Data migration between multiple tables/columns implemented in neutron-server runtime is potentially error prone and requires specific reviewer attention. It would be impractical to expect proper attention to those intricacies for any patch that needs to read or update a database model. So the first step is to isolate the layer that has access to database models behind a special facade. The base of the facade is oslo.versionedobjects and corresponding NeutronObject framework that is already in tree and is successfully used by several features (qos, vlan-aware-vms). The work to switch all the plugin code that accesses database using SQLAlchemy models, to object facade, is ongoing and is tracked as a separate blueprint.

Once plugin code is switched to using objects for resource persistence, we can implement any needed data migration rules in a single place, in a corresponding object class, isolating consuming code from all the complexities of the migration/conversion process.

Since in-object translation of data is lazy, at the point of next major upgrade some resources may still have their database records not transitioned to a new format. To facilitate next major upgrade, a new neutron-db-manage CLI command (migrate-data) will be implemented that can be executed by operators before proceeding with the upgrade. The command will migrate any remaining data models to a new format. The command will run data migration scripts exposed via a stevedore namespace, for external subprojects to be able to make use of it.

Even with persistence facade, some work on migration mechanism and techniques is expected. For the start, a Pike feature that would need a schema/data migration change will be identified and used as a guinea pig to explore the proposal practicalities.

At the time of writing, port bindings rework is probably the best candidate to try the new approach.

As for unsafe schema changes, if at release X we want to introduce a contract migration we can only do so destructively in release X+2 (i.e. after all the data used by X and X+1 located in the old schema is migrated), which guarantees that whenever the deployer upgrades to X+2 (from X+1), the server instance running behind won’t hit the data/code being affected by the schema migration. At this point, even seemingly unsafe operations like dropping tables or columns become safe to execute while neutron-server instances are online. For Ocata and later, there should be no new contract alembic scripts at all. Those may show up again in later releases.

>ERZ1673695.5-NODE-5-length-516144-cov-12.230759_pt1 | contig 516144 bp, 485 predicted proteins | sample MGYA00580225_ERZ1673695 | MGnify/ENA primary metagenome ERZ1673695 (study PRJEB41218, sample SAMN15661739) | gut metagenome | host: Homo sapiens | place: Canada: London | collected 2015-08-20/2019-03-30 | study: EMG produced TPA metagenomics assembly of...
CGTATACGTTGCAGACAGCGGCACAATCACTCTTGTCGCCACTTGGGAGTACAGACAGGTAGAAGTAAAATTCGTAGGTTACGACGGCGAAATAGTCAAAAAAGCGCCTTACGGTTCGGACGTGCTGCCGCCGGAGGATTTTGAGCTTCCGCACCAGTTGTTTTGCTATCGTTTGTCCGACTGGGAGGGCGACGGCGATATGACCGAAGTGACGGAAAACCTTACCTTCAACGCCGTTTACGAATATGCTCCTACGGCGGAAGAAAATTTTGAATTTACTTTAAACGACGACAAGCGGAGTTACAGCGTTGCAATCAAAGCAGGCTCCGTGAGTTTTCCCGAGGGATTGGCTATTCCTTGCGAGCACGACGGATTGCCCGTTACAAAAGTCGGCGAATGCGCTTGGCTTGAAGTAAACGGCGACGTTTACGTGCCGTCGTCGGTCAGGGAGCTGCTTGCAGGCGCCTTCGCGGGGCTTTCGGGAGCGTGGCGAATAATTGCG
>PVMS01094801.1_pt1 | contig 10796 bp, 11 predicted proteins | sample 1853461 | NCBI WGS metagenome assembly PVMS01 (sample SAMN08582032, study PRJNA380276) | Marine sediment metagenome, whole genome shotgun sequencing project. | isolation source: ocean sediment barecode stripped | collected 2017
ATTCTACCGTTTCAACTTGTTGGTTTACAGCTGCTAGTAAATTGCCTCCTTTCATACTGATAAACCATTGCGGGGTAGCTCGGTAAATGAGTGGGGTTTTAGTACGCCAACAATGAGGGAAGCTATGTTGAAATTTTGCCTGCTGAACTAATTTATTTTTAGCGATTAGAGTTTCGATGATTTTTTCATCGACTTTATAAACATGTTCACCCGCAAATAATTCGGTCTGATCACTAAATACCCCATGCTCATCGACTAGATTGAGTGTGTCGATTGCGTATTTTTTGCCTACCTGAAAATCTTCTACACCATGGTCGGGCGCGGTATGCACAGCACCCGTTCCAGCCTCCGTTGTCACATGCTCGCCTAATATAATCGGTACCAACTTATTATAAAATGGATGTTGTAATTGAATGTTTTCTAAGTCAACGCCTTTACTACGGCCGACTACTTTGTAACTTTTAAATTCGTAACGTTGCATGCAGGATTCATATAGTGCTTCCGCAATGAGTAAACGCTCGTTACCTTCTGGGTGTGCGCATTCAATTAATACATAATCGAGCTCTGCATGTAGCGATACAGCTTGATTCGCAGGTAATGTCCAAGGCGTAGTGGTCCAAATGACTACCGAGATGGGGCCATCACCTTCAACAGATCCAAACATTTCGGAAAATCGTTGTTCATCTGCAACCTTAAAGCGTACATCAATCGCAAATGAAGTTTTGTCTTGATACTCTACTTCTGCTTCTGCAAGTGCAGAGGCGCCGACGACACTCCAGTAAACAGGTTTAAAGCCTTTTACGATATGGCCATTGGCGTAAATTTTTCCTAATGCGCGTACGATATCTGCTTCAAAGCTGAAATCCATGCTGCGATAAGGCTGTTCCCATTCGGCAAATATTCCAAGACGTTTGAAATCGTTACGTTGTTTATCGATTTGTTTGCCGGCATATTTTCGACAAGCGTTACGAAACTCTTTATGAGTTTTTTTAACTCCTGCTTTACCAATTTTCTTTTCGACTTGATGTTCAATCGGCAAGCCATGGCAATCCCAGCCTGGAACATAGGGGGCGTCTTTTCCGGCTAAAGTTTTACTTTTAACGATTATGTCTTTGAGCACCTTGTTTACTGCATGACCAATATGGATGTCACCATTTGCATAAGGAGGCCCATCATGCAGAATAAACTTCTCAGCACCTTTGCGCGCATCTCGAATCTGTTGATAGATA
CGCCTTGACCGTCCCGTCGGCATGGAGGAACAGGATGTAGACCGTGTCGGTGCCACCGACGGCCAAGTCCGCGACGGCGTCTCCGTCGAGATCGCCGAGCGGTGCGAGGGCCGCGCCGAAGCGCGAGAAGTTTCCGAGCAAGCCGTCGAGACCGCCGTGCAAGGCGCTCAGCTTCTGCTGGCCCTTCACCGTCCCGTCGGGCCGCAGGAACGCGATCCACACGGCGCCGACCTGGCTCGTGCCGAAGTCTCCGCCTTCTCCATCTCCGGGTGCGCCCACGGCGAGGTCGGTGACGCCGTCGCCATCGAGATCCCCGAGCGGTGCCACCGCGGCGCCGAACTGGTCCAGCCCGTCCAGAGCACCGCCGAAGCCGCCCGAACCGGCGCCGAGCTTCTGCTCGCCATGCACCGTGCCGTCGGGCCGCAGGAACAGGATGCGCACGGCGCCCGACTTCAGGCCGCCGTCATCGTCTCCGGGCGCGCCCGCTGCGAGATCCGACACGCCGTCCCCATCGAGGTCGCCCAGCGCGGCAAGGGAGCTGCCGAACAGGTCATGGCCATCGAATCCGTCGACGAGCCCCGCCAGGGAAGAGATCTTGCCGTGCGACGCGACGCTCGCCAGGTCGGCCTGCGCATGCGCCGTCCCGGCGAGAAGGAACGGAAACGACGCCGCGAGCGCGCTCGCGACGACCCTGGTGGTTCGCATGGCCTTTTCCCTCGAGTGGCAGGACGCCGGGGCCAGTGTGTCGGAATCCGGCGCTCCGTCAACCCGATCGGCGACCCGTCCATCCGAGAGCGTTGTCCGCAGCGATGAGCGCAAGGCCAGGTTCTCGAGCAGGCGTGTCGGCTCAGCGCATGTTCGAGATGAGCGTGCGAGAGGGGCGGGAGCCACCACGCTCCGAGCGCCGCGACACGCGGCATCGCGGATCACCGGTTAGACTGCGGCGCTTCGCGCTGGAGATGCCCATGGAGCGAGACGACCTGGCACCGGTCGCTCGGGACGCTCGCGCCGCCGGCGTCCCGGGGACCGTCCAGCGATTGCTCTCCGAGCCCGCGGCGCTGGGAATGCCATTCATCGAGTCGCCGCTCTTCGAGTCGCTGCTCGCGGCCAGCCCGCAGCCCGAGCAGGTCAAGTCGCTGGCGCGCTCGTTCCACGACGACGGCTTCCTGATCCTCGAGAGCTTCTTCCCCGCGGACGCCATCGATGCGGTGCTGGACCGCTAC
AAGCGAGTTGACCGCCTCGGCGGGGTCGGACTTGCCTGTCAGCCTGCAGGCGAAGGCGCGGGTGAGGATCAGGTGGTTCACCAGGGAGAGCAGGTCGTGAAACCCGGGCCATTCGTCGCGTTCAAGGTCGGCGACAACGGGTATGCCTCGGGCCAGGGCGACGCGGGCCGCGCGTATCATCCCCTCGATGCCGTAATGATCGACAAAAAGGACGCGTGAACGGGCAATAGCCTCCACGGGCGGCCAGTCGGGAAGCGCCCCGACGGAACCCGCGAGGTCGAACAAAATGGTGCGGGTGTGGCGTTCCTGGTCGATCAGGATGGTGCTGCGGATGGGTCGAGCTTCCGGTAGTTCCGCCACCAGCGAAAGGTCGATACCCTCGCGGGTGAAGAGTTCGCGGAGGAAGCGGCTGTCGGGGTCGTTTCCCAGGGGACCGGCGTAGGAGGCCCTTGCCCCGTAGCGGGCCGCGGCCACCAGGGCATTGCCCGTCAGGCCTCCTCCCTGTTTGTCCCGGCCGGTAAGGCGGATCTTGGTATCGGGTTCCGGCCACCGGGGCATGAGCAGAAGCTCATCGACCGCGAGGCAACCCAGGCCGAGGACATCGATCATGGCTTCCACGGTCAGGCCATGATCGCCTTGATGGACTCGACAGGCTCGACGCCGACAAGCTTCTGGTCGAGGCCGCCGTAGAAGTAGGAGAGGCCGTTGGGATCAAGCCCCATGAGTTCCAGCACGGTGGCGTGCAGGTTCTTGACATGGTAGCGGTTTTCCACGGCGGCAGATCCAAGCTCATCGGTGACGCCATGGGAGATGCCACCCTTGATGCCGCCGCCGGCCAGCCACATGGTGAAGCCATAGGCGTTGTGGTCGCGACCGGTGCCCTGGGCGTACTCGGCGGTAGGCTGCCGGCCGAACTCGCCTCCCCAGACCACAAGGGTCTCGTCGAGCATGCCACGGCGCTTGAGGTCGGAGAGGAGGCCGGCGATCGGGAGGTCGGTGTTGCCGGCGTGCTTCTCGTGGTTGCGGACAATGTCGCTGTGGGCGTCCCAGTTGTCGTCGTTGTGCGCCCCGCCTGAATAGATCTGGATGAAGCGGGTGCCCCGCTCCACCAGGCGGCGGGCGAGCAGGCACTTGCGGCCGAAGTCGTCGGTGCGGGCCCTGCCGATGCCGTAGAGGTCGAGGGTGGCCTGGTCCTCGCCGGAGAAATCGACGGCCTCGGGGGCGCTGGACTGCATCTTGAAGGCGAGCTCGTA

To achieve the goal for Newton to Ocata and later upgrades, we should guarantee that all patches will follow decided path during Ocata and later. This will be achieved by both automation as well as social means.

For the former, we introduce a functional test that fails on attempt to execute an operation known to be unsafe.

We will probably not be able to catch everything programmatically, so we still need to make sure core reviewer team is aware of new requirements, and proactively track all proposed alembic migrations at least first cycles until it becomes a habit of an average Joe the Reviewer to spot and -1 unsafe patches.

To make sure the new upgrade mode works, a new gating grenade job will be implemented that will run multiple neutron-server instances of different major versions. Access to Networking API will be implemented using a lightweight load balancer (haproxy) hiding multiple instances of neutron-server behind it. We may also consider moving known consumers of Neutron API (for example, Nova) to the ‘old’ subnode to make sure it can talk to newer as well as older Neutron in the same setup. Only two adjacent major versions of neutron-server will be used in the grenade job to conform to assert:supports-upgrade tag requirements.

Action items

(The feature assumes completion of adopt-oslo-versioned-objects-for-db blueprint but does not strictly depend on it.)

  1. Block unsafe contract migrations at the start of Ocata (Done).

  2. Explore practicalities of the proposal for data migrations for a new feature.

  3. Add a voting grenade job running different major versions of neutron-server.

  4. Document new upgrade path in ops upgrades guide, with its limitations.

  5. Update devref and wider audience about new requirements.